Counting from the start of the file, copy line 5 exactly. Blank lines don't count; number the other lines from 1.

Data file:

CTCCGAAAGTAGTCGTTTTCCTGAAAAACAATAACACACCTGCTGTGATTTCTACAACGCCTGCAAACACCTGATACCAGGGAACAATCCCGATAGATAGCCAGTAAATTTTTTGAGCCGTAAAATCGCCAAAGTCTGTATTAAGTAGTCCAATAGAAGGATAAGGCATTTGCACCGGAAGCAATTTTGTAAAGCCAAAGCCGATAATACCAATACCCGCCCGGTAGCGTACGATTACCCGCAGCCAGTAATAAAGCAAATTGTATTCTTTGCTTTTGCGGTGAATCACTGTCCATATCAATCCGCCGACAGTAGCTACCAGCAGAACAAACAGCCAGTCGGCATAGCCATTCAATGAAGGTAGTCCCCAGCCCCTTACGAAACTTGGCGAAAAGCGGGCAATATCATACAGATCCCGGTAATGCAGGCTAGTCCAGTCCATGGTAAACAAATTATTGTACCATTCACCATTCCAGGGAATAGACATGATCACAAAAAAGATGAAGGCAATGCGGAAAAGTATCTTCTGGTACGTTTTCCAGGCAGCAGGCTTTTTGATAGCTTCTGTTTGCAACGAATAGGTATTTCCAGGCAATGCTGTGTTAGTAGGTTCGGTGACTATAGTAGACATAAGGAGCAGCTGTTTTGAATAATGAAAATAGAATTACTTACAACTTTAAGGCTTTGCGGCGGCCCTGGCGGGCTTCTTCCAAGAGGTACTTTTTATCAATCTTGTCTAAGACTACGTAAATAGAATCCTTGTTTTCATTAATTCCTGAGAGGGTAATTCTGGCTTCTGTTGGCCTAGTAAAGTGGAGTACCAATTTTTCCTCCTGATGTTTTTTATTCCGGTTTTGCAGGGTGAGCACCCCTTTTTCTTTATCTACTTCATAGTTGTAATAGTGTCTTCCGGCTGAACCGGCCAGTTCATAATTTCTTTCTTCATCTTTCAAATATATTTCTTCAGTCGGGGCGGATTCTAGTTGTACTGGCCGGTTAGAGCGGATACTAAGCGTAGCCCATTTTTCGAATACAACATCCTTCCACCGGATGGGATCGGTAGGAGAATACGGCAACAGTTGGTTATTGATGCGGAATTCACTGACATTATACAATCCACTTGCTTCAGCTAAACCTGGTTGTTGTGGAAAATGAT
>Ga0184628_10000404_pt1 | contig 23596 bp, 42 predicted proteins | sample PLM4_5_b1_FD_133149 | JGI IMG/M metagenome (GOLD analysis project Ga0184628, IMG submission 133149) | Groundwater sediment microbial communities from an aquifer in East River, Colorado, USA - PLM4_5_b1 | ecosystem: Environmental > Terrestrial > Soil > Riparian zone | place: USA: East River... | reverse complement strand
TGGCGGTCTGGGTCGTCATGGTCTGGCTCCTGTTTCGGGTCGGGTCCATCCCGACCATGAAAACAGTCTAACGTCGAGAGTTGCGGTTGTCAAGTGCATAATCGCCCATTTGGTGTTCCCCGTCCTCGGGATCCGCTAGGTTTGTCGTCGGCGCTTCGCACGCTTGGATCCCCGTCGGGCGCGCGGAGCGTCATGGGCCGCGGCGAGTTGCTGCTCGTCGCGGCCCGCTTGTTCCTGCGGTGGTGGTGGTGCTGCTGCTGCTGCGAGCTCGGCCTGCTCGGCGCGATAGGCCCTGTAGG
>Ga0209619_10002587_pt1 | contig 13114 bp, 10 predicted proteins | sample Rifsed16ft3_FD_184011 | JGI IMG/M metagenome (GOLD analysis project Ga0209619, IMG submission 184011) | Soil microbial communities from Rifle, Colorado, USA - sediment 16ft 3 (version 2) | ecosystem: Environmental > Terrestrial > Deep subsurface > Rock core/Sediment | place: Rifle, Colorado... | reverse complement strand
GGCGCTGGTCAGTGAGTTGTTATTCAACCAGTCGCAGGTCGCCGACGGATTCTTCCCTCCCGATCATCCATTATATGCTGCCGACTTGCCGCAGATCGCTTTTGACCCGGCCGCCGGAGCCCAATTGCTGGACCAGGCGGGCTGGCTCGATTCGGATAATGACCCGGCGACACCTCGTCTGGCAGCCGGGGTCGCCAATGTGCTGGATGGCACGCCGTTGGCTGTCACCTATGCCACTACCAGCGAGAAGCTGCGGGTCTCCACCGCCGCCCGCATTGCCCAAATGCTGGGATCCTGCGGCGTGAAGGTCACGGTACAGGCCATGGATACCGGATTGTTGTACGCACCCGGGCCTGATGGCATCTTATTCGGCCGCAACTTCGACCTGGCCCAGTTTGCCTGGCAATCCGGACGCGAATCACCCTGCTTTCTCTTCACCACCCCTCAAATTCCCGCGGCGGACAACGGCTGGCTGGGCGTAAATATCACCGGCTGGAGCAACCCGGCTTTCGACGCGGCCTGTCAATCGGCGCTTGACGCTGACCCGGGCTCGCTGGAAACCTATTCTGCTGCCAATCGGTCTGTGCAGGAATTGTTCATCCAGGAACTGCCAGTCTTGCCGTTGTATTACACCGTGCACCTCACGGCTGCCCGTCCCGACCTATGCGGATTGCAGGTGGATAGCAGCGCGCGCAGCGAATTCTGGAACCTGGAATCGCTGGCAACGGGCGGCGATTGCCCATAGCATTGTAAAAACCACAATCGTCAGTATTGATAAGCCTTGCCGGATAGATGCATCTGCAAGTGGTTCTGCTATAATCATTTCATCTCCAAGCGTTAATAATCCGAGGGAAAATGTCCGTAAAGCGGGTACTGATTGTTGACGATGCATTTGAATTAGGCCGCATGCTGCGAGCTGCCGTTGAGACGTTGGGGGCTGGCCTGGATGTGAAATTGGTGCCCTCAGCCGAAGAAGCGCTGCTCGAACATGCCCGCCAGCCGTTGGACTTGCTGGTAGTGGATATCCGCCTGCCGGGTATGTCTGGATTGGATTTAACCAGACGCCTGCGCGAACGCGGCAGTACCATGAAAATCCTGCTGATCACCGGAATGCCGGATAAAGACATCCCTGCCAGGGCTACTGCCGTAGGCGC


GGCGCTGGTCAGTGAGTTGTTATTCAACCAGTCGCAGGTCGCCGACGGATTCTTCCCTCCCGATCATCCATTATATGCTGCCGACTTGCCGCAGATCGCTTTTGACCCGGCCGCCGGAGCCCAATTGCTGGACCAGGCGGGCTGGCTCGATTCGGATAATGACCCGGCGACACCTCGTCTGGCAGCCGGGGTCGCCAATGTGCTGGATGGCACGCCGTTGGCTGTCACCTATGCCACTACCAGCGAGAAGCTGCGGGTCTCCACCGCCGCCCGCATTGCCCAAATGCTGGGATCCTGCGGCGTGAAGGTCACGGTACAGGCCATGGATACCGGATTGTTGTACGCACCCGGGCCTGATGGCATCTTATTCGGCCGCAACTTCGACCTGGCCCAGTTTGCCTGGCAATCCGGACGCGAATCACCCTGCTTTCTCTTCACCACCCCTCAAATTCCCGCGGCGGACAACGGCTGGCTGGGCGTAAATATCACCGGCTGGAGCAACCCGGCTTTCGACGCGGCCTGTCAATCGGCGCTTGACGCTGACCCGGGCTCGCTGGAAACCTATTCTGCTGCCAATCGGTCTGTGCAGGAATTGTTCATCCAGGAACTGCCAGTCTTGCCGTTGTATTACACCGTGCACCTCACGGCTGCCCGTCCCGACCTATGCGGATTGCAGGTGGATAGCAGCGCGCGCAGCGAATTCTGGAACCTGGAATCGCTGGCAACGGGCGGCGATTGCCCATAGCATTGTAAAAACCACAATCGTCAGTATTGATAAGCCTTGCCGGATAGATGCATCTGCAAGTGGTTCTGCTATAATCATTTCATCTCCAAGCGTTAATAATCCGAGGGAAAATGTCCGTAAAGCGGGTACTGATTGTTGACGATGCATTTGAATTAGGCCGCATGCTGCGAGCTGCCGTTGAGACGTTGGGGGCTGGCCTGGATGTGAAATTGGTGCCCTCAGCCGAAGAAGCGCTGCTCGAACATGCCCGCCAGCCGTTGGACTTGCTGGTAGTGGATATCCGCCTGCCGGGTATGTCTGGATTGGATTTAACCAGACGCCTGCGCGAACGCGGCAGTACCATGAAAATCCTGCTGATCACCGGAATGCCGGATAAAGACATCCCTGCCAGGGCTACTGCCGTAGGCGC